Bereavement due to traumatic death

Changing emotions and physical reactions

After bereavement due to a traumatic death people often feel deeply shocked and unable to believe what has happened. Crying is an understandable reaction. Some feel depressed and even suicidal. Pat said that her son’s death had shifted the foundations of her life. People felt terrible grief, isolation, anger and loneliness, and described their turbulent emotions.
Anger and guilt were two common emotions after a traumatic death. Ann felt a great rage after Westley was stabbed to death. She also was fearful that the men who were responsible for his death might not be convicted and sent to prison. She felt that after her son had died all the colour had gone from her life.
William regretted that he had not spent more time with his daughter, Lauren, the morning she died and felt guilty about the times he had been cross with her.
Many continued to feel this pain and anger for years. One woman said, “It doesn’t get any less painful, you just get used to it.” Cynthia said that initially she felt angry with herself. Gradually she realised that she was not responsible for her daughter’s death and she decided to direct her anger elsewhere to prevent other deaths on the road. A friend encouraged her to go to see an art exhibition, which helped her to realise that others felt as she did.
Most, but not all people we talked to felt angry after a traumatic death and blamed someone else for the death of a loved one. Ian said that he had never felt angry. Erykah had initially felt angry when her brother was shot, but she said that she no longer did. Elizabeth felt terribly sad after her daughter died in a car crash. She said that the grief never goes away, but she blames no-one for her daughter’s death. She is sure it was an accident.
Some people said that they felt guilty if they allowed themselves to enjoy life or think about something else for a while. It took Linda months to realise that she could not think about her son all the time. She missed him terribly but decided it would be healthier to set aside half an hour a day to think about him and to cry; that helped.
Susanna found it hard to sleep and had nightmares after her brother was killed in the Bali bomb. For months she felt shocked and confused; she had to readjust her sense of where she fitted into a different world. She also experienced survivor’s guilt.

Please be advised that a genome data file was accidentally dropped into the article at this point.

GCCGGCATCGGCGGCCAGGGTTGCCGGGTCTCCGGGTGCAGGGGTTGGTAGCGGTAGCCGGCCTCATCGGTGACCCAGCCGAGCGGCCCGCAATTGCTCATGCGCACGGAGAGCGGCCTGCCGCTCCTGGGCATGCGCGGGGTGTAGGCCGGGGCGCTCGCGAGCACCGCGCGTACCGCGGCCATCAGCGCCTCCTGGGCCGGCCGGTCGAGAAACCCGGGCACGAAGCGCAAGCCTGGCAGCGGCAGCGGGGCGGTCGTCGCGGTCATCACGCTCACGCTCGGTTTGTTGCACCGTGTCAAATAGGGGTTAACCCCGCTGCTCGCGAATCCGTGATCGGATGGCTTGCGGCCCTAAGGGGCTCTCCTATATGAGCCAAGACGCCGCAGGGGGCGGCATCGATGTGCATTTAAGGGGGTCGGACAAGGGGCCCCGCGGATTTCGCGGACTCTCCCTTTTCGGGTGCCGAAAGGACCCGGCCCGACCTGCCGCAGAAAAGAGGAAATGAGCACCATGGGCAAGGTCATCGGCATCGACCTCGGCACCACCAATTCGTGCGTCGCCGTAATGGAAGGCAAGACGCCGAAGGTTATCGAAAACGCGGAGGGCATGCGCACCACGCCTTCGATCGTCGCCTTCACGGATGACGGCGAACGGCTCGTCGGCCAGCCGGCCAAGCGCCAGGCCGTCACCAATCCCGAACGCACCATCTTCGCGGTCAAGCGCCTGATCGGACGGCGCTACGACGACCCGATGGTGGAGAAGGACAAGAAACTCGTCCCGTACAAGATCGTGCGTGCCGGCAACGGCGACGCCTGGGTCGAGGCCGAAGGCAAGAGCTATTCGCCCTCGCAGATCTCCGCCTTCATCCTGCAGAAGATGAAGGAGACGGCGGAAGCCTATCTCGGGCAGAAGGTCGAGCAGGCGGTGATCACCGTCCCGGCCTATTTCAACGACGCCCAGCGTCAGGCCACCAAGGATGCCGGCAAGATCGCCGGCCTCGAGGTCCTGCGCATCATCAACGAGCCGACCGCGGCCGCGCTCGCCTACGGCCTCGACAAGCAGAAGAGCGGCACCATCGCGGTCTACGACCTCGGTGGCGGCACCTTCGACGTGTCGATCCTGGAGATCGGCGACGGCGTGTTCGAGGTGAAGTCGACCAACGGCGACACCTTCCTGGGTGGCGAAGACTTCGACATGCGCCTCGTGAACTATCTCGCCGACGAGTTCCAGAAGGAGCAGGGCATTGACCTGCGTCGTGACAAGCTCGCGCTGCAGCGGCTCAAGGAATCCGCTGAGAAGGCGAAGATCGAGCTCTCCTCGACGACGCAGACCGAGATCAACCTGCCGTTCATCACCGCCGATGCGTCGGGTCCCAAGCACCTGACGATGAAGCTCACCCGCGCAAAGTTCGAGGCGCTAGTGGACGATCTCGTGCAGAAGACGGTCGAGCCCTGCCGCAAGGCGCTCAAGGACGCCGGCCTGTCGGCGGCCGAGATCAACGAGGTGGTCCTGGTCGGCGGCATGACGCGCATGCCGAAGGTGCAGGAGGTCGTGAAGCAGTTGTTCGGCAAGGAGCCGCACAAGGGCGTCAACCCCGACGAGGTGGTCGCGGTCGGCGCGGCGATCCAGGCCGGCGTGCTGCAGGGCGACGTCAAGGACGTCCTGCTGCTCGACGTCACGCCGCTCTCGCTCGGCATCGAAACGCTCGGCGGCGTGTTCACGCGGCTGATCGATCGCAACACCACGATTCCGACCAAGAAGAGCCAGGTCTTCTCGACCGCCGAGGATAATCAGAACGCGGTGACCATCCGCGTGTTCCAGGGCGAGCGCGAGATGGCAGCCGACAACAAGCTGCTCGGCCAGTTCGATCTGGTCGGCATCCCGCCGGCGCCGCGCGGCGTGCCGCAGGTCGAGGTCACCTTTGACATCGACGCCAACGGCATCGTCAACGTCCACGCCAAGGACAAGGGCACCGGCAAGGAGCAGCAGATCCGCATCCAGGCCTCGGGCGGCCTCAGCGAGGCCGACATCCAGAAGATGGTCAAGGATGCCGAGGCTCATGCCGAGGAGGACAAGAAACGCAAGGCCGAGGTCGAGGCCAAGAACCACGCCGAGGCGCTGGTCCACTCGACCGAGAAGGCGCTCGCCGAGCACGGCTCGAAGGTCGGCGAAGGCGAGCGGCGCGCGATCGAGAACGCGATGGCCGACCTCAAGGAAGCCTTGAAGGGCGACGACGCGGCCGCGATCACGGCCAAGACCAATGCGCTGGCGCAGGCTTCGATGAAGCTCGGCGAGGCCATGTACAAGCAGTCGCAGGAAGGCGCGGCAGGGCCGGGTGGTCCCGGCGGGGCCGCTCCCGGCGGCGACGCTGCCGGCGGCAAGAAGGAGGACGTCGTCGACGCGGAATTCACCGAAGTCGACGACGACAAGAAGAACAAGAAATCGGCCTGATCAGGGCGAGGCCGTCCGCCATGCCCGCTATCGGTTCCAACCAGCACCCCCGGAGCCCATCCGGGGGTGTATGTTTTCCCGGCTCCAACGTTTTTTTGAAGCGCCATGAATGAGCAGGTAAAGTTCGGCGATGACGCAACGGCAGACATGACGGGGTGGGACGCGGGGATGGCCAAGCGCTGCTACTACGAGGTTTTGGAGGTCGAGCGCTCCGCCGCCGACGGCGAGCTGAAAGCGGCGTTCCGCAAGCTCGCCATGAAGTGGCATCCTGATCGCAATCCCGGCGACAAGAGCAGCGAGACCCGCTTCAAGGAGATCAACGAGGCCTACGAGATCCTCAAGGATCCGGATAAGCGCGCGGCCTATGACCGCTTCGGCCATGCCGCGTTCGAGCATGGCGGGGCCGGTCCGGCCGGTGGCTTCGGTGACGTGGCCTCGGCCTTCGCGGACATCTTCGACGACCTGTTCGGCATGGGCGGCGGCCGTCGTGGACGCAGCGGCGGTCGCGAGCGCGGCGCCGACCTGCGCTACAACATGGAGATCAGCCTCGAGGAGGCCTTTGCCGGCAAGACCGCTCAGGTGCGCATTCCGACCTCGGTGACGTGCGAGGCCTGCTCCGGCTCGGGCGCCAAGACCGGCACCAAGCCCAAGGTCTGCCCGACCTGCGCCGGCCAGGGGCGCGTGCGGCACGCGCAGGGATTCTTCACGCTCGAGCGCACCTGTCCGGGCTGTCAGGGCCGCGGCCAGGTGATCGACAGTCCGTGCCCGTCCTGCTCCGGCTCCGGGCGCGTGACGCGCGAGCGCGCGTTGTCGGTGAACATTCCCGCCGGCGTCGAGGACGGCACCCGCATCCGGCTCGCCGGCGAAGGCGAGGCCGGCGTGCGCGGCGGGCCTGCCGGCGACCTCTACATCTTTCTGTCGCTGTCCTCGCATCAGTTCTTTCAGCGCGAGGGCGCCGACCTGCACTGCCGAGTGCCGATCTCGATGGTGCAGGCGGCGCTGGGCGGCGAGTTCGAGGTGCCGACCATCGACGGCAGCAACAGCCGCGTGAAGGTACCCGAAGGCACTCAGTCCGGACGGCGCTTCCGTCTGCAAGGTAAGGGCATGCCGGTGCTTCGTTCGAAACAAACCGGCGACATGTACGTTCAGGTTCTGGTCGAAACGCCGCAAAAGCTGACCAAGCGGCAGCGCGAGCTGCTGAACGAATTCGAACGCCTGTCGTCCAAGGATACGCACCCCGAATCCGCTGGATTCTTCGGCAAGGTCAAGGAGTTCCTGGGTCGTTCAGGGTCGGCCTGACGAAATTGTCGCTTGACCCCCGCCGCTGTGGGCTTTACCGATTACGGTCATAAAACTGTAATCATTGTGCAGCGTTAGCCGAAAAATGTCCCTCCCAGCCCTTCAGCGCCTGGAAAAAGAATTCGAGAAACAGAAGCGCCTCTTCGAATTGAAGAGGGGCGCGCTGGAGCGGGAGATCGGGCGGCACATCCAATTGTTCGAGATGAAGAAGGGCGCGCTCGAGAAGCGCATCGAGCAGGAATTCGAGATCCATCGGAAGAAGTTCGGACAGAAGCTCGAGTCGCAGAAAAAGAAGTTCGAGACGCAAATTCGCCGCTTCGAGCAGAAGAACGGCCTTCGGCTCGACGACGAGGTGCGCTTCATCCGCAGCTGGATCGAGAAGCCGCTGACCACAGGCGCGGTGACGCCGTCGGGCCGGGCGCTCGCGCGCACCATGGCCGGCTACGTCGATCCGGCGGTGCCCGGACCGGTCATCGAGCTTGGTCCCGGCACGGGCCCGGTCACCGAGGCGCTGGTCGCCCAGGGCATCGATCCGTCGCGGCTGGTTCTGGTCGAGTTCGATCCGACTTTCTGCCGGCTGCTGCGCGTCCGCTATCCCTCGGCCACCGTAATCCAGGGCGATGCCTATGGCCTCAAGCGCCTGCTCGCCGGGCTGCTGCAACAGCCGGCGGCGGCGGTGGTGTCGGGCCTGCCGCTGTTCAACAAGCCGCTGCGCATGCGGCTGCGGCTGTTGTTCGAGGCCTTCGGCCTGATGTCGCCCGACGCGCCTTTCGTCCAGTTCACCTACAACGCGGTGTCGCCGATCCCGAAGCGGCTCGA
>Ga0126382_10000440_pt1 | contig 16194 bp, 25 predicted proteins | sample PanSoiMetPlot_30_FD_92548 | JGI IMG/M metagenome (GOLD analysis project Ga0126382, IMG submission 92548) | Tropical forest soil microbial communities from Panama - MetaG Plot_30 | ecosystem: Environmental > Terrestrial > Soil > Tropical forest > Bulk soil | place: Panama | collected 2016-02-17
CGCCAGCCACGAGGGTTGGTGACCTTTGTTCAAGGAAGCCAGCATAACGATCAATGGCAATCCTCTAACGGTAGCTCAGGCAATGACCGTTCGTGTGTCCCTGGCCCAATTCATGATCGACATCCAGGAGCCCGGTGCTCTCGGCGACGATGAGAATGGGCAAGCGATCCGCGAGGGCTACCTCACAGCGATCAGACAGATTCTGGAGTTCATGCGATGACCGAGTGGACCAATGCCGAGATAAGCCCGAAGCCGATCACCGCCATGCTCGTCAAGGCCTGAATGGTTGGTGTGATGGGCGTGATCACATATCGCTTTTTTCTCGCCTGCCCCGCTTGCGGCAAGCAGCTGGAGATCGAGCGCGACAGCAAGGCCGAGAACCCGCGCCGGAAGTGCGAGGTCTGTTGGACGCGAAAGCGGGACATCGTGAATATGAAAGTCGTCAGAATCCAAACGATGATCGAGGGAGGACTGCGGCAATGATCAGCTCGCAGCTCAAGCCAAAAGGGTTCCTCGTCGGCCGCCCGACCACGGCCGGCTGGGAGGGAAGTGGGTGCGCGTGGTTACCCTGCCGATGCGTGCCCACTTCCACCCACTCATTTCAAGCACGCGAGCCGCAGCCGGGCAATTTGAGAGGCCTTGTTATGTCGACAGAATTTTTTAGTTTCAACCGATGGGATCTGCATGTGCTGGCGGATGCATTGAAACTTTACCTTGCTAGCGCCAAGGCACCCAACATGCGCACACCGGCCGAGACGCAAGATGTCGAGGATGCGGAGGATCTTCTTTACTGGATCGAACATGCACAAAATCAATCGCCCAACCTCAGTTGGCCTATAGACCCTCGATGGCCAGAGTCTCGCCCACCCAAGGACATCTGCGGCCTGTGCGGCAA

Some people experienced physical reactions as well as changing emotions after a traumatic death. Problems with sleeping were very common. Dolores said she could not sleep for many months. She saw a cranial therapist, who helped her sleep much better. Elizabeth worked until she was exhausted so that she could sleep. Carole had a lot of undirected anger. She took up running, which helped her to get rid of her anger and which helped to tire her physically. Ann could not sleep either, but avoided sleeping pills because she did not want to become dependent on them.
Some found it helpful to resume work after a few weeks, others found it impossible to work for a while. Dolores, for example, had to stop work for six months and then gradually started again.
Some people couldn’t eat, had terrible dreams, felt sick, felt terrified, and out of control. A few found they could cope only by smoking or drinking more than usual, and realised that sometimes they were drinking excessively. A few were convinced that their physical problems, such as stomach ache, had been caused by stress, and Dean suspected that their sudden bereavement had exacerbated his heart condition and his wife’s stroke.
After a sudden traumatic death it is not unusual for relatives to be more anxious, and to see the world as a more dangerous place, at least for a while. However, some people experienced more serious mental health problems after they lost a friend or relative due to a traumatic death. Lisa was very ill for many years after two of her friends were murdered. Nina also said she had a ‘kind of breakdown’ more than two years after her husband’s death.

Last reviewed October 2015.
Last updated October 2011.

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